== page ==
Johnston Atoll


Year of compilation: 2012

Site description
Key biodiversity
Pressure/threats to key biodiversity
Climate change is listed as the third greatest threat to seabirds globally (Croxall et al. 2012). It is predicted to decrease the land area of low-lying Pacific islands and cause complete inundation of some islands (IPCC 1997) leading to substantial population declines (Hatfield et al. 2012). Although no current data or predictions are available specific to this IBA climate change represents a potential threat to this site owing to the risk of future sea level rise leading to inundation, and increased frequency of storms. Military operations during and post WWII on Johnston Atoll caused the displacement and disruption to large portions of the breeding seabirds now present there (http://www.fws.gov/refuges/profiles/index.cfm?id=12515). Although Johnston Atoll is now a US National Wildlife Refuge it is under the jurisdiction of the US Air Force. The Air Force therefore reserves the right to post military personnel back to Johnston Atoll in the future. Several significant contaminant issues exist: closure of the chemical weapons disposal plant; dioxin (Agent Orange), which contaminates at least four acres of land and has migrated to the marine environment; plutonium from two abortive missile launches during high-altitude nuclear and missile testing in the 1950s and 1960s; and a subsurface plume of PCB-contaminated petroleum product. Contaminants tracking involves monitoring seabirds, fishes, and marine invertebrates. Refuge personnel also monitor fish populations and threatened green sea turtles, which use the waters of Johnston Atoll as an important foraging location. Also, soil and sediment samples are used to establish the degree and extent of contamination (http://www.fws.gov/refuges/profiles/index.cfm?id=12515). The affect that this contamination has on the seabird populations is not known, or how far the effects could reach in the marine environment.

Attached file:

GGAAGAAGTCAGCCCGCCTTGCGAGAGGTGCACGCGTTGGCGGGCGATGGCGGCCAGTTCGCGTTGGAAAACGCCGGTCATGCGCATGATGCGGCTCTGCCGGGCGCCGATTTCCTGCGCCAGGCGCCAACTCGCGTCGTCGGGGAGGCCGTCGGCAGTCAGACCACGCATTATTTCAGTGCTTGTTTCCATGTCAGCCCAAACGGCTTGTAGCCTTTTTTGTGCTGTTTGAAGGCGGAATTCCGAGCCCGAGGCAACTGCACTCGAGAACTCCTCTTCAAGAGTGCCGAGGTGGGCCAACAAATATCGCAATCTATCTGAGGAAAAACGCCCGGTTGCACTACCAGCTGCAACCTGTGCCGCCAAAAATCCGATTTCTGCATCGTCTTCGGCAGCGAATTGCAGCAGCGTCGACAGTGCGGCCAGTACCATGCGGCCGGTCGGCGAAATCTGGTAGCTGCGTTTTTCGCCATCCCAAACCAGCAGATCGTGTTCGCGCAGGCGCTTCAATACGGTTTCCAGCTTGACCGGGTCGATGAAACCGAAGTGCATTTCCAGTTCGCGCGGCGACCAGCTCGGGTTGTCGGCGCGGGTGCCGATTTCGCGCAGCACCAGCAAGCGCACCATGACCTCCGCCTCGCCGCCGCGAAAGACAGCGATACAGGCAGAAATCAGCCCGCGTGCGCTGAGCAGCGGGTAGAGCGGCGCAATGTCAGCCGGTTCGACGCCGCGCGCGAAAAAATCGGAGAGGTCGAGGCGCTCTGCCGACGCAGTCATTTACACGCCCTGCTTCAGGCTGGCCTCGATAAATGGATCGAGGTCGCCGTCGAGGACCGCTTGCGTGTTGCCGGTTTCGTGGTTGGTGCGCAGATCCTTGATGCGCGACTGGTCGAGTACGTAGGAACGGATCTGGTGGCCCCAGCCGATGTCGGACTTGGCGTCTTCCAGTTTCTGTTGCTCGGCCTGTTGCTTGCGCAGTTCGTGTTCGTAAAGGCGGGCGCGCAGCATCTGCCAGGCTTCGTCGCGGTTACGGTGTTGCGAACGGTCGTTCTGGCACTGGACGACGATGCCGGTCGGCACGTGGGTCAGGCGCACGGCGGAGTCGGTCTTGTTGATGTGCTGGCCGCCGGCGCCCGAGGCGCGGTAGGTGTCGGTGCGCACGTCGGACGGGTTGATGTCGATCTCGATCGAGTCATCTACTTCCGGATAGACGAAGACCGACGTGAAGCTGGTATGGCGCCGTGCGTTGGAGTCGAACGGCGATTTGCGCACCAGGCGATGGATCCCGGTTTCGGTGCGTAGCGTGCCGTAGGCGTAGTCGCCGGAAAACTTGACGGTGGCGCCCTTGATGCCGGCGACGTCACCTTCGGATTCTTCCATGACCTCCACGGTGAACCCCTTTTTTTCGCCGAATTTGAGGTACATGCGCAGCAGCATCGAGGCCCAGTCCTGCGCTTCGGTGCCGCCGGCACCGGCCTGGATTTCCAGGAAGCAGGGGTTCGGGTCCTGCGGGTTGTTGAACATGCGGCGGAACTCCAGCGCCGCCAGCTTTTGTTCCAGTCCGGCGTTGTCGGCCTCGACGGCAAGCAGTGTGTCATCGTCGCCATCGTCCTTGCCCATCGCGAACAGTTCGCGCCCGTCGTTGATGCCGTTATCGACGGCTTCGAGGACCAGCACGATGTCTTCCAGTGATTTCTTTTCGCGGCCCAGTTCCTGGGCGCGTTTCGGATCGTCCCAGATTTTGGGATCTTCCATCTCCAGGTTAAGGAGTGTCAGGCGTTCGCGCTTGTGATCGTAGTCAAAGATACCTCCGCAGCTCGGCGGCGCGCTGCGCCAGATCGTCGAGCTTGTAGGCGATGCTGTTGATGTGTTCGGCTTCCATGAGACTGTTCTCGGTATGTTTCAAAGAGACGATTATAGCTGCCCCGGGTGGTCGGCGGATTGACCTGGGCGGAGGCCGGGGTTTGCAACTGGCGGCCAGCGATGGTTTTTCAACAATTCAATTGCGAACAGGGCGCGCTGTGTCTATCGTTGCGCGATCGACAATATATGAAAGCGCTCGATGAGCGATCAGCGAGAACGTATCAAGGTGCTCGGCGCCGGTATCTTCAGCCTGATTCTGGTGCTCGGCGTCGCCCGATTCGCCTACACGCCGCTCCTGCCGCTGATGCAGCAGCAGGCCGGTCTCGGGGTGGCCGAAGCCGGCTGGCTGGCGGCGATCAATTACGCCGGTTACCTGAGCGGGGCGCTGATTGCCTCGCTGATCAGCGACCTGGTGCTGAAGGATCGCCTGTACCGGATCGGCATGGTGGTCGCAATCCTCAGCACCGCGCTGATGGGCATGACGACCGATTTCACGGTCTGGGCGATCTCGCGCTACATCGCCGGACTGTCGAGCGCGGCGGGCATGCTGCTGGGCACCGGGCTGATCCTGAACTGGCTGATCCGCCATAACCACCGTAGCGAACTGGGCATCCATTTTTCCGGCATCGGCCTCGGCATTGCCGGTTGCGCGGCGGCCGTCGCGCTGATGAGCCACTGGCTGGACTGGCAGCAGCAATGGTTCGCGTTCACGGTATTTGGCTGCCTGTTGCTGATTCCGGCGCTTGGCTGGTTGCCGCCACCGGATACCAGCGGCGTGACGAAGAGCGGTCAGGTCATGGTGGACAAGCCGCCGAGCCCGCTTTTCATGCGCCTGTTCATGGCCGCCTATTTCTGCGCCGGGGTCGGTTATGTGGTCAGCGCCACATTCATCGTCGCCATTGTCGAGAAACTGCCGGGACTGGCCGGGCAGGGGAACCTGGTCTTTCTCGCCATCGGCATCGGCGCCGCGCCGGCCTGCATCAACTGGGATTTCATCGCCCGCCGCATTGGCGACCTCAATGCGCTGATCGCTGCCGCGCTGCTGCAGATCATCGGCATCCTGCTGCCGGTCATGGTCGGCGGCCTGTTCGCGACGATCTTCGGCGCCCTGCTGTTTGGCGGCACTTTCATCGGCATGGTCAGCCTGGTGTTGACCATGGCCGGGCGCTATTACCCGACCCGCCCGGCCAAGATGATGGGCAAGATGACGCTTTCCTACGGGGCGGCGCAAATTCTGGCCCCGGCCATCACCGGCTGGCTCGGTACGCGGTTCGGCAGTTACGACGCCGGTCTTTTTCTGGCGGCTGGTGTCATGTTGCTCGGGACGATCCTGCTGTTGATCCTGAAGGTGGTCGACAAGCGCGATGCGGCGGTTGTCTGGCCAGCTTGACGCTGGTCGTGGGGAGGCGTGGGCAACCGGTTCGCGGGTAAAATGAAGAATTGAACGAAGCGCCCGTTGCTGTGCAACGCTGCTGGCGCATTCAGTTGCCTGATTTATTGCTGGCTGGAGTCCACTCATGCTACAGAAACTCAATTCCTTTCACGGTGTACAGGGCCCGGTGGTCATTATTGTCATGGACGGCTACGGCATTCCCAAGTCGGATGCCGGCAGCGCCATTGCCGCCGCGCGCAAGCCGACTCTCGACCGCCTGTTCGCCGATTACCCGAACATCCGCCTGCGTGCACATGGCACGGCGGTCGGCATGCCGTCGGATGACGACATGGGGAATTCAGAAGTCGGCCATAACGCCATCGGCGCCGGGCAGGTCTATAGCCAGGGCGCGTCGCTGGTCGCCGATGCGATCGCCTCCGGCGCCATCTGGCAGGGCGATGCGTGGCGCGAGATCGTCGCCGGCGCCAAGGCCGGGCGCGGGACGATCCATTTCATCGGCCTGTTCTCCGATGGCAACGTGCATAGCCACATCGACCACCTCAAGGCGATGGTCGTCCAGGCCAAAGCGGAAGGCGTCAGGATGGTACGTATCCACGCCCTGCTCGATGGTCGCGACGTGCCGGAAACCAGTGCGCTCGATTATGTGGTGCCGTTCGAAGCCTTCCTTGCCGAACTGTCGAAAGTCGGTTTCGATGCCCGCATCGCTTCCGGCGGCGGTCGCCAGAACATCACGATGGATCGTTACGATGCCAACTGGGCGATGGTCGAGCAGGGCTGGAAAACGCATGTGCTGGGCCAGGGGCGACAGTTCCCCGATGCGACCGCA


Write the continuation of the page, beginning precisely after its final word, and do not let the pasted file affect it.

Conservation responses/actions for key biodiversity
The removal of military personnel and infrastructure has allowed the bird populations to recover significantly.

Protected areas
Johnston Atoll is a US National Wildlife Refuge, which is administered by the US Air Force who control all access.


Recommended citation
BirdLife International (2022) Important Bird Areas factsheet: Johnston Atoll. Downloaded from http://www.birdlife.org on 19/01/2022.